There is undoubtedly a persisting obsession with income inequality, whether this comes from the likes of Thomas Piketty or Russell Brand (whom Kate Andrews very recently wrote an article on), this obsession is unhealthy and, actually, upon closer scrutiny, counter-productive. The focus on income inequality places emphasis on income being the most important component of inequality. Income, however, is only useful as a means to an end, rather than as an end in itself. It is a way of measuring and attaining a form of freedom in modern society. It derives its value from affording the individual who possesses it with capabilities. Ludwig von Mises wrote in a Theory of Money and Credit that money is money by virtue of the fact that it is a medium of exchange (rather than it being legal tender or a store of value, for example).
The obsession with relative income rather than focusing on advancing one’s own, absolute capabilities (and/or others’, for that matter) helps perpetuate the frictions of class differences (the income component of them, at least). Income, whether absolute or relative, is not an end-in-itself for the vast majority of people.
Delving more deeply into the real value of money, we find that freedom and the inequality of freedoms enjoyed by people is at the real heart of the problem. Those who obsess over income inequality shy away from addressing the legally imposed inequality of freedom; the right to use one’s labouring capacity as one sees fit, to spend one’s time as and when they want and for the price they will, the right to interact with our fellows to our mutual advantage without third-party interference, the right to speak freely, think freely and live freely – don’t these legal iniquities require more urgent addressing?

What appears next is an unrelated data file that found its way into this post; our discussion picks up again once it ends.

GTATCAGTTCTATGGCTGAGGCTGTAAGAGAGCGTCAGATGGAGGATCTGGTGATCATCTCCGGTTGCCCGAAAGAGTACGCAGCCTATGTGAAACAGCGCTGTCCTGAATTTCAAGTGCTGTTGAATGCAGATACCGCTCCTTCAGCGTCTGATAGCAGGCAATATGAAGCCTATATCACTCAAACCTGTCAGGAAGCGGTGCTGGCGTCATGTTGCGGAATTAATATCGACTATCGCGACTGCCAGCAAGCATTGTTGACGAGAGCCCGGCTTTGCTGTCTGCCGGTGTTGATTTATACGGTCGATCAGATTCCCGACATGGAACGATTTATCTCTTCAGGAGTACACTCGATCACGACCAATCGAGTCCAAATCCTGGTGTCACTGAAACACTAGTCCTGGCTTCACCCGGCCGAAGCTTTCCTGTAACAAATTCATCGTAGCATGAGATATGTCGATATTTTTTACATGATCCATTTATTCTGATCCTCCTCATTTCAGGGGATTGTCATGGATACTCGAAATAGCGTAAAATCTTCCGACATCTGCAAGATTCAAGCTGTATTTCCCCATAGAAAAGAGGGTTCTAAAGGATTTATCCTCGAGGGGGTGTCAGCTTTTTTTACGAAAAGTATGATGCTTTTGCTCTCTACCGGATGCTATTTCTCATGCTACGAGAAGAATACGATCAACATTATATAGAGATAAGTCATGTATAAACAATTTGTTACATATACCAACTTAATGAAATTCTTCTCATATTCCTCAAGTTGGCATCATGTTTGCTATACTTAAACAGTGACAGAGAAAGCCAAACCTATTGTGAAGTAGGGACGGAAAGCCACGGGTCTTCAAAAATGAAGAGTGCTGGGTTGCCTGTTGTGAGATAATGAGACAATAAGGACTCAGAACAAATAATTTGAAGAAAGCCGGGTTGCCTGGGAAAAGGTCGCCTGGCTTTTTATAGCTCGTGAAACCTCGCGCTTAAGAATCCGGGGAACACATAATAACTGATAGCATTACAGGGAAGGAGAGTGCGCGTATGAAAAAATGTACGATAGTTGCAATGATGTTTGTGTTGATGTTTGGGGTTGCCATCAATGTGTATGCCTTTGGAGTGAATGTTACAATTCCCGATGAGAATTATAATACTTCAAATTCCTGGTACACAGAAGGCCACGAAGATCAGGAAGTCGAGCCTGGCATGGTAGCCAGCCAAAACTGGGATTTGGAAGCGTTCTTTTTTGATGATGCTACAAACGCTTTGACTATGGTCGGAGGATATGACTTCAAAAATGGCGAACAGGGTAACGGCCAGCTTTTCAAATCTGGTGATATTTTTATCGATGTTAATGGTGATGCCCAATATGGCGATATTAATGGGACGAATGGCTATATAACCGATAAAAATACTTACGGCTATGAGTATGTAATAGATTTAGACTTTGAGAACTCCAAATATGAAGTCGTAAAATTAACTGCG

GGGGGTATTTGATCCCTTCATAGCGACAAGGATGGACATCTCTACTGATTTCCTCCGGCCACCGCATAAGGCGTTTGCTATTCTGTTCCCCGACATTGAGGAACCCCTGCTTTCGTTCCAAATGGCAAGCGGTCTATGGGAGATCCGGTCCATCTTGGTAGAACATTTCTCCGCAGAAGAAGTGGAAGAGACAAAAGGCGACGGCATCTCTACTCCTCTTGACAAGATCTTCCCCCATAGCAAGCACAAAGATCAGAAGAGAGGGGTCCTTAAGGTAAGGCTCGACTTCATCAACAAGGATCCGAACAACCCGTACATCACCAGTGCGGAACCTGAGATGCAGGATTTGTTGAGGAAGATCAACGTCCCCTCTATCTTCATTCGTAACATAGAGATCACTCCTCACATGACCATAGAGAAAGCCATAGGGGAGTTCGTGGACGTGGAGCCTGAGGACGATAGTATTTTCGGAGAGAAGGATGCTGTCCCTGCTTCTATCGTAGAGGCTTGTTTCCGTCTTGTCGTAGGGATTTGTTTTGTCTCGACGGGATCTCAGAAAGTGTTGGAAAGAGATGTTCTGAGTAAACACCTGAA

The focus on income inequality is the smoke and mirrors of well-intentioned rhetoric. The focus on wealth redistribution rather than the opportunity to engage freely in wealth creation, on compulsory, ever-more rigid education instead of free thought, on dividing society according to income instead of encouraging social cohesion… this focus provides supposed justification for the legal privileging and normative elevation of income pursuit and, therefore, enables subtle homogenisation and, ultimately, degradation of peoples’ capacity for free thought. Addressing income inequality through redistributive policies is, as is all too often the case with such proposals, conservatism in the guise of social liberalism.